Legumes maintain soil fertility thanks to their associated microbiota but are threatened by climate change that causes soil microbial community structural and functional modifications. The core microbiome associated with different chickpea and lentil genotypes was described after an unexpected climatic event. Results showed that chickpea and lentil bulk soil microbiomes varied significantly between two sampling time points, the first immediately after the rainfall and the second 2 weeks later. Rhizobia were associated with the soil of the more productive chickpea genotypes in terms of flower and fruit number. The root-associated bacteria and fungi were surveyed in lentil genotypes, considering that several parcels showed disease symptoms. The metabarcoding analysis revealed that reads related to fungal pathogens were significantly associated with one lentil genotype. A lentil core prokaryotic community common to all genotypes was identified as well as a genotype-specific one. A higher number of specific bacterial taxa and an enhanced tolerance to fungal diseases characterized a lentil landrace compared to the commercial varieties. This outcome supported the hypothesis that locally adapted landraces might have a high recruiting efficiency of beneficial soil microbes.

The 'microbiome counterattack': Insights on the soil and root-associated microbiome in diverse chickpea and lentil genotypes after an erratic rainfall event / Brescia, Francesca; Sillo, Fabiano; Franchi, Elisabetta; Pietrini, Ilaria; Montesano, Vincenzo; Marino, Giovanni; Haworth, Matthew; Zampieri, Elisa; Fusini, Danilo; Schillaci, Martino; Papa, Roberto; Santamarina, Chiara; Vita, Federico; Chitarra, Walter; Nerva, Luca; Petruzzelli, Giannantonio; Mennone, Carmelo; Centritto, Mauro; Balestrini, Raffaella. - In: ENVIRONMENTAL MICROBIOLOGY REPORTS. - ISSN 1758-2229. - (2023). [10.1111/1758-2229.13167]

The 'microbiome counterattack': Insights on the soil and root-associated microbiome in diverse chickpea and lentil genotypes after an erratic rainfall event

Papa, Roberto;Santamarina, Chiara;
2023-01-01

Abstract

Legumes maintain soil fertility thanks to their associated microbiota but are threatened by climate change that causes soil microbial community structural and functional modifications. The core microbiome associated with different chickpea and lentil genotypes was described after an unexpected climatic event. Results showed that chickpea and lentil bulk soil microbiomes varied significantly between two sampling time points, the first immediately after the rainfall and the second 2 weeks later. Rhizobia were associated with the soil of the more productive chickpea genotypes in terms of flower and fruit number. The root-associated bacteria and fungi were surveyed in lentil genotypes, considering that several parcels showed disease symptoms. The metabarcoding analysis revealed that reads related to fungal pathogens were significantly associated with one lentil genotype. A lentil core prokaryotic community common to all genotypes was identified as well as a genotype-specific one. A higher number of specific bacterial taxa and an enhanced tolerance to fungal diseases characterized a lentil landrace compared to the commercial varieties. This outcome supported the hypothesis that locally adapted landraces might have a high recruiting efficiency of beneficial soil microbes.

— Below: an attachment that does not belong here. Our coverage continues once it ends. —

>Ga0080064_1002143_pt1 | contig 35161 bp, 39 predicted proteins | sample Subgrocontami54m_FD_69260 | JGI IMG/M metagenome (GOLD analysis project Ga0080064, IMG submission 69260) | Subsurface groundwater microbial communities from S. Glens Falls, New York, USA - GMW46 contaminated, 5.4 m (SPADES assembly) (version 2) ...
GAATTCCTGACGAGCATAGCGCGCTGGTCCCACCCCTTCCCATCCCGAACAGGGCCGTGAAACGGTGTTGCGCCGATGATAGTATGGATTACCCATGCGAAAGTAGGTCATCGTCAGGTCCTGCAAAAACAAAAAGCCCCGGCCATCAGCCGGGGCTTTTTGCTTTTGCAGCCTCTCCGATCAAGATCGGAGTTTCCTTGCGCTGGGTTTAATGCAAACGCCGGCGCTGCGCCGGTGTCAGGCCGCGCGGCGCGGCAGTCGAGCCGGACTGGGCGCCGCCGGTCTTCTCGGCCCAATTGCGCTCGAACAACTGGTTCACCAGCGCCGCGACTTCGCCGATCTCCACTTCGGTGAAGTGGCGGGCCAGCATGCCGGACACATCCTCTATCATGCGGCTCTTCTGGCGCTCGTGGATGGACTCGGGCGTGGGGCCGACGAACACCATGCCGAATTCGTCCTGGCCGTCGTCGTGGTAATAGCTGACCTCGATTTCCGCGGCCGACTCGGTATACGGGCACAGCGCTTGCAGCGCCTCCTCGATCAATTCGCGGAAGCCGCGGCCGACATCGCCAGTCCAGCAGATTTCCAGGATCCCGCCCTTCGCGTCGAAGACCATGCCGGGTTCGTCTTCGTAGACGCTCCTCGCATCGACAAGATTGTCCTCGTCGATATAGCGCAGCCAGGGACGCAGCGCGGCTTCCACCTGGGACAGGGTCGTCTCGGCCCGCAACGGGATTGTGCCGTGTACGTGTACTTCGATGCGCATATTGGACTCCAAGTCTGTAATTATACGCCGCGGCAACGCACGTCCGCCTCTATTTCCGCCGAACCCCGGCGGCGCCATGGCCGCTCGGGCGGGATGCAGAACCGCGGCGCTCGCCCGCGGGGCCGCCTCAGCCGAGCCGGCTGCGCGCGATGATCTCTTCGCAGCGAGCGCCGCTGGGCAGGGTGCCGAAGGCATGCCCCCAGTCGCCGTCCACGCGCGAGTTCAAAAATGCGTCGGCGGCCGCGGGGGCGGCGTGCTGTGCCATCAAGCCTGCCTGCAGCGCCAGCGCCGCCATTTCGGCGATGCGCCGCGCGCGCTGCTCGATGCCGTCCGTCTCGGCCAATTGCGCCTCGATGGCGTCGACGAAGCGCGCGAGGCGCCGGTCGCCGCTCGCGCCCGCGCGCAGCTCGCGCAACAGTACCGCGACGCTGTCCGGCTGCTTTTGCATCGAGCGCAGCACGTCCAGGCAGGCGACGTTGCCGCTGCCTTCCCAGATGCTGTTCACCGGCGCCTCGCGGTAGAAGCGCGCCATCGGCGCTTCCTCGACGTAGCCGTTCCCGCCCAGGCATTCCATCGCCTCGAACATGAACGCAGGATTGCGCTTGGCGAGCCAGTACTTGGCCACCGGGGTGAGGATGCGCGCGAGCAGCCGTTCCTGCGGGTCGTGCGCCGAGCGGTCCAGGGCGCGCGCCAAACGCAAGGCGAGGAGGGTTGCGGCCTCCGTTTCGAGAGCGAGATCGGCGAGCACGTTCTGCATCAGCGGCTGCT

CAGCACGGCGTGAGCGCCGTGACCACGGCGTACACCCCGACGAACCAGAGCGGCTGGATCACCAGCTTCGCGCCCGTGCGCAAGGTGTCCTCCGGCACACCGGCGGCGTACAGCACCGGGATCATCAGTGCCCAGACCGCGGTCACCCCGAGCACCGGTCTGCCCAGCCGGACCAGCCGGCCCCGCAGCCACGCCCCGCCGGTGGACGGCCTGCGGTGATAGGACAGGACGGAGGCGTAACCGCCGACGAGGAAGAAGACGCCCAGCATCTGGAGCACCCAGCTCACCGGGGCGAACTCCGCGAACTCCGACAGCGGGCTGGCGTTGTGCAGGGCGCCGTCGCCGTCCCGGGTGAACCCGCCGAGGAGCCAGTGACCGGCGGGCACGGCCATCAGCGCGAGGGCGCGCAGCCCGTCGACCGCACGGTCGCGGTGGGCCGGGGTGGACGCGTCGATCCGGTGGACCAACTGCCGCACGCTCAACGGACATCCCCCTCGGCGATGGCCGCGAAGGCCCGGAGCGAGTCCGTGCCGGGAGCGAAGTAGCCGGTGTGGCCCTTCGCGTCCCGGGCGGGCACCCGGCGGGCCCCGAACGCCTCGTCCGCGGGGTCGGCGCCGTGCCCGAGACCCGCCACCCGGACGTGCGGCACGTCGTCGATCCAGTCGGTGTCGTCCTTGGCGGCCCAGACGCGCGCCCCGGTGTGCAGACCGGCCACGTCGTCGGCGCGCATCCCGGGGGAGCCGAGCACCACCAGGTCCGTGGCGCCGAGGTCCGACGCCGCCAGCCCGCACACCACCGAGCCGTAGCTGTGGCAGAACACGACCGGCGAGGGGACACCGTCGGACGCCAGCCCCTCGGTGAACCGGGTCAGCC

2023
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Utilizza questo identificativo per citare o creare un link a questo documento: https://hdl.handle.net/11566/318572
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